Ethics of participatory action research on food security related projects: Experiences and lessons learned
LE3 .A278 2012
Bachelor of Science
Nutrition & Dietetics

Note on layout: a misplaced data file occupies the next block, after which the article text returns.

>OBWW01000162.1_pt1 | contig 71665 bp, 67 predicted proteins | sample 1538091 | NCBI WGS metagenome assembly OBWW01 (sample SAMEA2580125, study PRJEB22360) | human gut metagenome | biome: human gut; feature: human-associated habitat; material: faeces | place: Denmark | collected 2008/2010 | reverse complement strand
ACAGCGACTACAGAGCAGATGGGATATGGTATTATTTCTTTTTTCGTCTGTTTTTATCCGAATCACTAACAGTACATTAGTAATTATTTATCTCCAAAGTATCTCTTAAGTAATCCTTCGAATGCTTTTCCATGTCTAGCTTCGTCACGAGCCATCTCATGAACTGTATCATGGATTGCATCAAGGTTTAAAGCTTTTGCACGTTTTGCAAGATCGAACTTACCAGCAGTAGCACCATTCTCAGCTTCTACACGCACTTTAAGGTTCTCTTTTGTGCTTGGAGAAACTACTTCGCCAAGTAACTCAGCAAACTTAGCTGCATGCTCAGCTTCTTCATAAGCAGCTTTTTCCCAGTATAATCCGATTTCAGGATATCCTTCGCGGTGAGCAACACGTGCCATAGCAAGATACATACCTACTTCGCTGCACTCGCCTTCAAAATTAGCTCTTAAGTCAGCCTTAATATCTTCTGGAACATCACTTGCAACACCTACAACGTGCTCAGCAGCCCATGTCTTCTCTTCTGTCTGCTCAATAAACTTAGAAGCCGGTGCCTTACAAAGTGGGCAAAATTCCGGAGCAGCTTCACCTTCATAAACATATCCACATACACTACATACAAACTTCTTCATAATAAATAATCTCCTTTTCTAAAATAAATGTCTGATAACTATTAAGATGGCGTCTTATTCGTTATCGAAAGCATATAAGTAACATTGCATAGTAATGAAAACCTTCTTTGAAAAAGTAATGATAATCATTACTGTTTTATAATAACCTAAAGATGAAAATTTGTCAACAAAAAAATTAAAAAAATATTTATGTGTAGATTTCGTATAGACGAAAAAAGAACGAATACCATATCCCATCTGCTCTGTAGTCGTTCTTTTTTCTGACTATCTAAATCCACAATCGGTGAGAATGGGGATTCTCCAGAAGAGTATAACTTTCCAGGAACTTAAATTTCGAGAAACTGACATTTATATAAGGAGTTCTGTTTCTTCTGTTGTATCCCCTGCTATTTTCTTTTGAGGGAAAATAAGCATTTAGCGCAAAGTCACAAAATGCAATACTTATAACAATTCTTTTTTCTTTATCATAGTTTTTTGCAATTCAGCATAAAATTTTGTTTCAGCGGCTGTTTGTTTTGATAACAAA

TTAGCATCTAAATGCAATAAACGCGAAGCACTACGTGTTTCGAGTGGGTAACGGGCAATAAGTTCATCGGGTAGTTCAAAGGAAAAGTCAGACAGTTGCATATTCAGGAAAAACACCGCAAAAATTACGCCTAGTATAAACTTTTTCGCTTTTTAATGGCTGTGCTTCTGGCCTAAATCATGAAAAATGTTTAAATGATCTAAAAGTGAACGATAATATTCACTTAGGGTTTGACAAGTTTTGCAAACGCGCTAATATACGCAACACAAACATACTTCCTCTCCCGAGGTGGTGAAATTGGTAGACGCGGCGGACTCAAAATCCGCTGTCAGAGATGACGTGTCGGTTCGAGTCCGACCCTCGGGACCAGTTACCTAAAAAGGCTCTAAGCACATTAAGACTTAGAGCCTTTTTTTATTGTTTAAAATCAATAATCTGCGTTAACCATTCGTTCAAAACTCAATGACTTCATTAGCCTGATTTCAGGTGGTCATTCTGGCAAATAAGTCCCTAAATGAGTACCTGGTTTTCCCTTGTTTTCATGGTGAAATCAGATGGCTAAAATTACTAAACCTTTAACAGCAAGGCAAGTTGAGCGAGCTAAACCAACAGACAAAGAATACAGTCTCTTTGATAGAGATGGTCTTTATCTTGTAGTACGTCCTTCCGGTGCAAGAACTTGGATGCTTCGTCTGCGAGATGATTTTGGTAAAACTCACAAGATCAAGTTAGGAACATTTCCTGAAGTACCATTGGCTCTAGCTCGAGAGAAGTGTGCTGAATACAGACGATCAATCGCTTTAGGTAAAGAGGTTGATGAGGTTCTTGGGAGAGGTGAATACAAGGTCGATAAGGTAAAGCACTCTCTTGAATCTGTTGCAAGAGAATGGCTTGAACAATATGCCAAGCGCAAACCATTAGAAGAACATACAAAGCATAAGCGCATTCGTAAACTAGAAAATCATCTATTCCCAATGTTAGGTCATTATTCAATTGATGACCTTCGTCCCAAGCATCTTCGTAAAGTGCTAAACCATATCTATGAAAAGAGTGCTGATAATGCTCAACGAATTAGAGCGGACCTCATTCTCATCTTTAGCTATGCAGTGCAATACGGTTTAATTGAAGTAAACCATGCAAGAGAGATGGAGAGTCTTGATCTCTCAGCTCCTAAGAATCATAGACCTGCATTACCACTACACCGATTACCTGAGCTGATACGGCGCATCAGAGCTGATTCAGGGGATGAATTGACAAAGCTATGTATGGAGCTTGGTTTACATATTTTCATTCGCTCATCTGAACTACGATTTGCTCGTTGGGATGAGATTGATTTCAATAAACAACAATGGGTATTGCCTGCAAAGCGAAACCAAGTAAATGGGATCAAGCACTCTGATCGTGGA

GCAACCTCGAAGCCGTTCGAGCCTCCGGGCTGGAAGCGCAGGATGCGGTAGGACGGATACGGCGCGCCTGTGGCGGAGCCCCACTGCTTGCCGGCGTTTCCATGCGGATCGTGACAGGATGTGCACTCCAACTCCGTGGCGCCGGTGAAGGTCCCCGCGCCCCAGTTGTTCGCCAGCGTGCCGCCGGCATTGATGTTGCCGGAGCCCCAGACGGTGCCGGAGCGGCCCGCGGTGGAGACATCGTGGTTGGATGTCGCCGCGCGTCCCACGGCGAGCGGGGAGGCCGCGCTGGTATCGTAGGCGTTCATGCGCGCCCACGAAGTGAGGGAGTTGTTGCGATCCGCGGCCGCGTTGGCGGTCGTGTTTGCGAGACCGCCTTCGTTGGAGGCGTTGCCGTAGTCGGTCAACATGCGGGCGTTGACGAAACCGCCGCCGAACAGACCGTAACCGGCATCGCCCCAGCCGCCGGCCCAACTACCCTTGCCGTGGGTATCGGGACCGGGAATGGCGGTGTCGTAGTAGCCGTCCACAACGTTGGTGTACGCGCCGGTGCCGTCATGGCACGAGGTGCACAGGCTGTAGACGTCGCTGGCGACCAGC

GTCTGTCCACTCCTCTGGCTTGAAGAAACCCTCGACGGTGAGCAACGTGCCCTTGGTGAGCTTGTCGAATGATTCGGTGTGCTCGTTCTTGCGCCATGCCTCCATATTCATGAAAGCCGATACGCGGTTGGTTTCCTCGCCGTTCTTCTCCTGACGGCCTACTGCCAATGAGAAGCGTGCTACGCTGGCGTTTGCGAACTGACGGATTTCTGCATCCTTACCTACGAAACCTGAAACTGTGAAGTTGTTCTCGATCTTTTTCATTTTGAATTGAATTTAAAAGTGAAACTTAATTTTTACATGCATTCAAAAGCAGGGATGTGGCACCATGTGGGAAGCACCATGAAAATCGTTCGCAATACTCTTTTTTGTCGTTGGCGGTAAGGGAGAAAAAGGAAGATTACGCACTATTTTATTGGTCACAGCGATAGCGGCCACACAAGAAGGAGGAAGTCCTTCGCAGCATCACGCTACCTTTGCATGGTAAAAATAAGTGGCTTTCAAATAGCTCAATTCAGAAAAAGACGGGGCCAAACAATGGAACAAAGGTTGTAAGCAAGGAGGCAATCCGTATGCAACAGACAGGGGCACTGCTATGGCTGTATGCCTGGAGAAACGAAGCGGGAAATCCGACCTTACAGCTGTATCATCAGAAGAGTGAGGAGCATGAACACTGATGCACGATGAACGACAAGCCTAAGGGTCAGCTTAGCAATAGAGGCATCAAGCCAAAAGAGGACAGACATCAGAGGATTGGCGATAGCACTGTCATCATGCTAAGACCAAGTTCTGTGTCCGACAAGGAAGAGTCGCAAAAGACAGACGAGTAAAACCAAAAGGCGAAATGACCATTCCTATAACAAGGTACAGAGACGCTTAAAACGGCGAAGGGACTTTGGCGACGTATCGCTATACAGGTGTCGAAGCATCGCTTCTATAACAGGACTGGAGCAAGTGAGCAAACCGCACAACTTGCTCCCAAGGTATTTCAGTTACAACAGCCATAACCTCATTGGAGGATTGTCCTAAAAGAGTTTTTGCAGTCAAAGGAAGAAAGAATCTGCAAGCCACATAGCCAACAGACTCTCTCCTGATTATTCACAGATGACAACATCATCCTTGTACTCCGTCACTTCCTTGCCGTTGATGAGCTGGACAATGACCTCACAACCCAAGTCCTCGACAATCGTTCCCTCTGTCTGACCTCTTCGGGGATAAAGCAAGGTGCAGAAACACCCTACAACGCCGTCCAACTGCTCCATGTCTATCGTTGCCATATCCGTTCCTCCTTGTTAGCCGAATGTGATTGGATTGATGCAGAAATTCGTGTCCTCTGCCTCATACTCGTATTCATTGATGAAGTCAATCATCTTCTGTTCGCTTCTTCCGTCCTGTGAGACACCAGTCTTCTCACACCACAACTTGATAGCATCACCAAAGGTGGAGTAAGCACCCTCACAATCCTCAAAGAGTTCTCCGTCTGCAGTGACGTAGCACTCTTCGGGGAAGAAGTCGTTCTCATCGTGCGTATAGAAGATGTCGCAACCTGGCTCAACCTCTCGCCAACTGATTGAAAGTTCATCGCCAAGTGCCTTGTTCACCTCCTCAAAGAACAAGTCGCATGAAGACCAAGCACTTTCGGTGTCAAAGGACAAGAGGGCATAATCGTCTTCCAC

Building on a need for University Research Ethics Board (UREB) guidelines specific to Participatory Action Research (PAR) identified by the UREB at Mount Saint Vincent University (MSVU), this project seeks to examine ethical issues in participatory food security-related work as well as to identify strategies to address these issues. The present study used qualitative methods, specifically in-depth semi-structured interviews, to capture researchers’ experiences with food security-related PAR initiatives. The following research questions were addressed: What were the ethical challenges inherent in PAR processes and what were the strategies to overcome those challenges? Interviews were transcribed verbatim, data were managed using NVIVO 7 software, and a phenomenological method of inquiry based on the premise that reality consists of lived experiences. Open coding was used to identify specific themes that were then compared with the theoretical framework of Israel and colleagues (1998). By using this process, it was possible to capture content outside of the framework, including the challenges related to partnership sustainability, confidentiality, dissemination, consent and REB forms and processes. Strategies to address these issues included: the need for face-to-face interactions; emphasis on process; appropriate communication; creating a body of knowledge; clear expectations regarding project sustainability; and support and education for researchers and REBs. The results of this research will help to inform the guidelines for ethical practice by bringing in the voices and lived experience of those who work in this field.
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